"So faith, hope, love remain, these three; but the greatest of these is love" (1 Corinthians 13:13).
Love is a global phenomenon, and Valentine's Day is celebrated in fascinating and different ways around the world, even in mission countries.
Celebrating Valentine’s Day in Africa was one of the most memorable holidays that I had experienced there. It was the day I met "my valentine," or at least that was the name that I gave to her. Early in the morning on Valentine’s Day, I drove with a few Sisters into the city of Nairobi, Kenya, which was about 45 minutes from the Ongata Rongai slum area where I was staying. Our mission that day was to purchase roses to hand out to the local women.
History has it that every year on St. Valentine’s Day, there is money that miraculously shows up by the Blessed Mother statue in their chapel. Many believe that it was sent from Heaven by St. Valentine, with the intent of purchasing roses for poor women in the slum. I have to admit that I felt it was not from “St. Valentine,” but rather from Father Valentine, who was a priest working at their local chapel.
The women who live in these slums do not get to experience Valentine’s Day in the same fashion that many women in the United States do. They often are unfamiliar with these extravagant expressions of love on this day. In fact, they are often unfamiliar with these extravagant expressions of love on any given day. The extreme poverty that these individuals experience often results in poor hygiene and unsafe living conditions. As a result, the only visitors they typically observe are religious workers or missionaries. Adding in the lack of communication with people from outside of these slums, these women are left with feelings of worthlessness and of not being appreciated.
I found it difficult to choose just one woman to give my rose to that Valentine’s Day. “How could I possibly choose just one?” There were so many women that I had come to know and love throughout my time in this country. To pick just one seemed nearly impossible.
Upon returning to the convent, we were greeted by an elderly women from the slums. We visited her frequently, yet she seemed to always want more time with us. We often found her sitting outside of the convent gates. She rarely talked directly to me, as I was not fluent in their native language of Swahili. Nonetheless, we always managed to communicate.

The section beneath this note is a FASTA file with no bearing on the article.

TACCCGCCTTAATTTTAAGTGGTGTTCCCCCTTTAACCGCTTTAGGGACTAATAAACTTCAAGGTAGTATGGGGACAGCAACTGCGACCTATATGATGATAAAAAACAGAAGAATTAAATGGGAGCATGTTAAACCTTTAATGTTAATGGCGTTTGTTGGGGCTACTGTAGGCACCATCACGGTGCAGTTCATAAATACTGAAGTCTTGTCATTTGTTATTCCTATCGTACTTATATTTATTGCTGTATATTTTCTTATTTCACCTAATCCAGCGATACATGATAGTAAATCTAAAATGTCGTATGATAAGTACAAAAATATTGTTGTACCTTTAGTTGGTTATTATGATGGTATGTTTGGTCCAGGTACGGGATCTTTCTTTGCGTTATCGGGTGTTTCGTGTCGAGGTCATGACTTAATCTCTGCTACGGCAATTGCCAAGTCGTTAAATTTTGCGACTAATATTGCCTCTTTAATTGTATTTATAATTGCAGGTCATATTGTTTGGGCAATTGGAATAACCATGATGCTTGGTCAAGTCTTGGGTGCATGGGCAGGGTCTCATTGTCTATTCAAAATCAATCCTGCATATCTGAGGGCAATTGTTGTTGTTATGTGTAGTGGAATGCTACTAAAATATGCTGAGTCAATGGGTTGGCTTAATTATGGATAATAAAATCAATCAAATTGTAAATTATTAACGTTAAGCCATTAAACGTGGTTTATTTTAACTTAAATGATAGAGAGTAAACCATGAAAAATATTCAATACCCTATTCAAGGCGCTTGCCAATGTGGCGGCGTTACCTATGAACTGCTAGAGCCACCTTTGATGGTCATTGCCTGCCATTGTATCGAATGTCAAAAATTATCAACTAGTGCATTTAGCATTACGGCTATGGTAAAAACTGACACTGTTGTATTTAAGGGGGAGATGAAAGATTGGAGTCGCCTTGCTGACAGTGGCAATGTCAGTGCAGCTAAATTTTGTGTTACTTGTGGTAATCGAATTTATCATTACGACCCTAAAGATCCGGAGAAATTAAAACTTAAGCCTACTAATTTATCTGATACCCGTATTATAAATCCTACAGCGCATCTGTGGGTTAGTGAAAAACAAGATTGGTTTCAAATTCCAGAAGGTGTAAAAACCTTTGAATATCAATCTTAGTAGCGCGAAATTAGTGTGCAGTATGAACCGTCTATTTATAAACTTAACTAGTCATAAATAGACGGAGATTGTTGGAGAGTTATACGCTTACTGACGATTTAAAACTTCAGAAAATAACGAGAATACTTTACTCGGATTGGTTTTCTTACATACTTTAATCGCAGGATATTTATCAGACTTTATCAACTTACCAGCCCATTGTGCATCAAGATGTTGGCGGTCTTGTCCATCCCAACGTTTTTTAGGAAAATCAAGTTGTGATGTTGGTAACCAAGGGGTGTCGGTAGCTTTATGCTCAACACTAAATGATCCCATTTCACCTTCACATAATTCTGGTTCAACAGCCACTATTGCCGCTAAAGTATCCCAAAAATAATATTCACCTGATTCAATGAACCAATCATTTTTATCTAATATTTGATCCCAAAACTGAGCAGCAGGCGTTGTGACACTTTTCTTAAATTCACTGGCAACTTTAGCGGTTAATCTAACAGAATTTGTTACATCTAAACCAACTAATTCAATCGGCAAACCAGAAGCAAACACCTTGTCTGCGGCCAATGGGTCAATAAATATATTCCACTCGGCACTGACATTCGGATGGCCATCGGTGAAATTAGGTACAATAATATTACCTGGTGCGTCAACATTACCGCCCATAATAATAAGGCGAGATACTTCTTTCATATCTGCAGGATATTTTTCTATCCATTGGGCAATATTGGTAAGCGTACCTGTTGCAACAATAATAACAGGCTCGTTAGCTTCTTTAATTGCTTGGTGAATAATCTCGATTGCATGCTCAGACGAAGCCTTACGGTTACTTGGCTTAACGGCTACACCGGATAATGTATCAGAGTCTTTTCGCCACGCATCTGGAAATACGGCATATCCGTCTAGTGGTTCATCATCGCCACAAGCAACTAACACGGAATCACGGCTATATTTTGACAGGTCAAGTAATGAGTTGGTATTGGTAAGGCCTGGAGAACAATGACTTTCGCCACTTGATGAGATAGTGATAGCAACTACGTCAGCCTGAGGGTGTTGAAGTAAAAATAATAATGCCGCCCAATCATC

This woman was short. She appeared to be in her later years of life. She always wore three layers of clothing, which were provided to her by the Sisters. I remember being told that she would never take a layer off because she feared that someone would steal a garment from her. This woman had a very distinct scent. She was ambulating with the assistance of a cane made of a tree branch. Her posture was poor and the upper portion of her body was hunched over. Lastly, I remember noticing that this woman was without teeth, but was never without a smile.
God had suddenly made it so clear to me. This decision was not as difficult as I had thought it would be. In fact, this decision was not difficult at all. As this woman showed her big, beautiful smile, I knew that God had chosen this woman to be my valentine.
With her rose in hand, we all headed off to the slum for our version of a Valentine’s Day party. As we entered, the women were eagerly waiting for us to arrive. They stood in a circle formation, clapping and rejoicing for another year of blessings from St. Valentine. I watched the women dance around with a rose in one hard and a partner in the other. I grabbed my valentine and began to dance with her. It was in that moment that I can say I experienced an overwhelming feeling of love and gratitude, one that will be remembered on every Valentine’s Day for the rest of my life.
Find someone to give a "rose" to this Valentine's Day in the Pope's missions. It's a loving feeling I feel certain will stay with you as well.
Yours in Christ,
“Hol(l)y Headlines!” ~ a bit of a play on words ~ is an "Extra! Extra! Read All About It" call to build missionary momentum as part of our ongoing effort to educate and motivate the next generation of the Catholic Church's missionaries. The blog's author, Holly Benner, is National Coordinator for the Missionary Childhood Association. She's also the mission education coordinator in her home Diocese of Allentown, Pennsylvania. She has a passion for the missions and experience in making mission real at the diocesan level. For 10 years, Holly traveled frequently to Africa as president of a faith-based non-profit that she founded, one focused on developing sustainable water resources among poor communities.
About those roses...
According to one news report, the Society of American Florists estimates that 250 million roses are produced for Valentine's Day. And the cost of a dozen roses on February 14? Just under $100, says one estimate. This Valentine's Day, send some roses ~ or at least the cost of them ~ to the Pope's missions, where those who are sick are provided loving care at 6,500 Catholic hospitals and small clinics, where six million children in Asia receive an education from Religious Sisters in more than 15,000 Church-run elementary schools...and more.